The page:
Turbine noise guidelines

NEW guidance is to be issued to local authorities over the way they consider the noise impact of wind turbines.

The move has been welcomed by environmental health officers who are currently using Government guidance issued 13 years ago – before larger turbines began to be erected.

Tenders are being invited for two new Government research projects; the first to analyse how turbine noise is considered in the planning process and the second to re-assess the evidence base on reported noise complaints. Howard Price, principal policy officer for the Chartered Institute of Environmental Health, said: “Neither the Government nor the energy providers can afford to risk planning consents being overturned because they are based on inadequate guidance.”

A RADICAL and controversial idea to combat global warming may actually raise temperatures, according to new research. White clouds form naturally over the oceans as a result of salt water spray being blown high into the air by winds. The salt crystals form tiny particles on which cloud droplets form. The denser the droplets, the whiter the cloud and the more sunlight and heat it reflects back into space.

The controversial idea is to create whiter clouds by injecting salt spray into the air from a fleet of sailing ships.

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However, a study into the likely impact found that it could have the opposite effect as a result of hindering the natural processes that lead to the formation of “natural” white clouds over the oceans.

Researchers at the University of Leeds found that even if the idea worked it would have a tiny advantageous effect but could also cause some clouds to become less white.

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The salt spray injection idea is one of a range of so-called geo-engineering ideas being discussed by scientists trying to find ways of combating global warming.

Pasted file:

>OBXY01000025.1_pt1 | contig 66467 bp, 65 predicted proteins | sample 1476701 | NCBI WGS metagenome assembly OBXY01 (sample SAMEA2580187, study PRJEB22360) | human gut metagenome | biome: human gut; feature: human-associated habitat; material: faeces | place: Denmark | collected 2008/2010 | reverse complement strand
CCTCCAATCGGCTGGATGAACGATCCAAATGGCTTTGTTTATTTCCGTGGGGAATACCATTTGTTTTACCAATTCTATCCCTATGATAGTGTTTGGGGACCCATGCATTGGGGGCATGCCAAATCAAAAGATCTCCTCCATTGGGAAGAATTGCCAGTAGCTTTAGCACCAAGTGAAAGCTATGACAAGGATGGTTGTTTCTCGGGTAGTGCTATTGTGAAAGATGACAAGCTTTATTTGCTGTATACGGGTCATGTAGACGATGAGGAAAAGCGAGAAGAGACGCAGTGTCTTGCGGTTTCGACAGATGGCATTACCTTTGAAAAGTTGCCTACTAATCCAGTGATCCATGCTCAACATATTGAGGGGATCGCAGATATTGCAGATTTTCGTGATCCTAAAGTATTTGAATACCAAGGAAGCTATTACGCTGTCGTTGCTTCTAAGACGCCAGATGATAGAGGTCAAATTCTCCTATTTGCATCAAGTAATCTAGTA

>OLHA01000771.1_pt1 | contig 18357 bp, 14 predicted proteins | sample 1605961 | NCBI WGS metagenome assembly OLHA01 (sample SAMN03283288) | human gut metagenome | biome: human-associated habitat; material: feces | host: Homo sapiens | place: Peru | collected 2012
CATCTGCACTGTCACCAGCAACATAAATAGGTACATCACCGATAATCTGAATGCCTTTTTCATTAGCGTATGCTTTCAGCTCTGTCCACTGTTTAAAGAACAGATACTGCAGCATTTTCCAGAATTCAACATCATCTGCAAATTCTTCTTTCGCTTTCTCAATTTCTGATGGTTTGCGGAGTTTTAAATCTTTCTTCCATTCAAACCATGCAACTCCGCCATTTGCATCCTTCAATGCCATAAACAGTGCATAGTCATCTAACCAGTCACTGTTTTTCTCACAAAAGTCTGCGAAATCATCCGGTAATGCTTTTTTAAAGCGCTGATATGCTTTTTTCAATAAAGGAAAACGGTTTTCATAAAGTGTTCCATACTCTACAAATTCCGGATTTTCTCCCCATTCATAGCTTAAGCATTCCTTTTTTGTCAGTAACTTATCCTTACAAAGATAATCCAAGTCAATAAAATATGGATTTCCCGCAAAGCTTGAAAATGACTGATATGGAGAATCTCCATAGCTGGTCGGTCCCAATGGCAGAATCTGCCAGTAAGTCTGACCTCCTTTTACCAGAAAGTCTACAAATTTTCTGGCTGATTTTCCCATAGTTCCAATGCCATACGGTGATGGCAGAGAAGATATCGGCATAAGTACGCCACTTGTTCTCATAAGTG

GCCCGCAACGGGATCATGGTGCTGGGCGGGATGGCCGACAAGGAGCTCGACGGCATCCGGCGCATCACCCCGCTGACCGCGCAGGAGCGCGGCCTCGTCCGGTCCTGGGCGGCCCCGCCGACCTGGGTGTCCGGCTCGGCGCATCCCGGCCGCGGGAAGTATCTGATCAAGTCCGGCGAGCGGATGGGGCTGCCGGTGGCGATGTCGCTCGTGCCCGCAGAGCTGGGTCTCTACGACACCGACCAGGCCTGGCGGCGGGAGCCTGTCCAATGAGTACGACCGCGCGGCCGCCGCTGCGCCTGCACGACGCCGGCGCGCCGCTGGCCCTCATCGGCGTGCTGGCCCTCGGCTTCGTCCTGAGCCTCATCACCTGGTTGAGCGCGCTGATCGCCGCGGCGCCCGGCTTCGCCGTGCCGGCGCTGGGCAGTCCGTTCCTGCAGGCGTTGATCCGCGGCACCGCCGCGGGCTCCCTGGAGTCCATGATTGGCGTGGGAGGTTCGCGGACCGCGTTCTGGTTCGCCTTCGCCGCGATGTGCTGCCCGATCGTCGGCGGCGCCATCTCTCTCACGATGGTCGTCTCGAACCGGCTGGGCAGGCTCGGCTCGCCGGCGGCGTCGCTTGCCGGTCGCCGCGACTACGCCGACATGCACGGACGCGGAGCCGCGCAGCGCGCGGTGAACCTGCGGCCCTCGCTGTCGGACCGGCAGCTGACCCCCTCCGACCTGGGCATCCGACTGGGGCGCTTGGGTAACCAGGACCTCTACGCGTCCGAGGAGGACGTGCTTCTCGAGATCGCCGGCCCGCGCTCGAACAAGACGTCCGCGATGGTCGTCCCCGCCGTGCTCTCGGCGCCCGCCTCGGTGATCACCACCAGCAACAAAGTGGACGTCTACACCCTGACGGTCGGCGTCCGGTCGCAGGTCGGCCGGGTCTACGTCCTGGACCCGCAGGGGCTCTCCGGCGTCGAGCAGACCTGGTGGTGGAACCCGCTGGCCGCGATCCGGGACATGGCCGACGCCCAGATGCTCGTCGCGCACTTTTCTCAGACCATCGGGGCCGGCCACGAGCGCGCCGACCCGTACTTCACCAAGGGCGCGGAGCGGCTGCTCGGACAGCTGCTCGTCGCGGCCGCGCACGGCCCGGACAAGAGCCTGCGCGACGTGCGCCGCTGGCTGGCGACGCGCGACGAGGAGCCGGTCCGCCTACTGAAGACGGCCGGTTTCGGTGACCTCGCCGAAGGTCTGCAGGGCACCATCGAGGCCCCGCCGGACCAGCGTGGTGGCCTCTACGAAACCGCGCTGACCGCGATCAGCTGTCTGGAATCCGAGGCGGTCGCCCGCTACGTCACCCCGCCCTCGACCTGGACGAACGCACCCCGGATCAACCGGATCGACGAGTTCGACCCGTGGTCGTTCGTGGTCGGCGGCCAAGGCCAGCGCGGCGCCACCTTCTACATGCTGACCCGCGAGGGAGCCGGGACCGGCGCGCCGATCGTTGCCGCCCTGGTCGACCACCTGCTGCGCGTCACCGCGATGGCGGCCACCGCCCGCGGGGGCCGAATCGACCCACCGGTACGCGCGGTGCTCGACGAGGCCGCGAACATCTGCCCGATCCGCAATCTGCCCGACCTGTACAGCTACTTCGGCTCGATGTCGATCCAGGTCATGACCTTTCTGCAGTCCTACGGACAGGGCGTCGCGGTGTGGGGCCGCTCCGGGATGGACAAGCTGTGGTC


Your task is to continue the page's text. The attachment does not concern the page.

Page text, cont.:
Geo-engineering – deliberately altering the global climate – has been criticised as being “fantasy” but ideas are being pursued because of the international failure to curb carbon emissions, a failure which brings the threat of irreversible climate change a step nearer.

WATER voles may have developed a liking for one the delicacies of French cuisine, according to a study by conservationists. The shy rodents – immortalised by Kenneth Grahame’s children’s book The Wind in the Willows – have previously been considered vegetarians. However, ecologists at British Waterways found dead frogs with their legs removed at various vole feeding stations on the Kennet and Avon Canal.

GEE Harvey, who has organised the Ipswich volunteer work party for the Suffolk Wildlife Trust for the past 27 years, is retiring and an informal party is being held for him at Foxburrow Farm, Melton – the trust’s educational nature reserve – at the end of this month.

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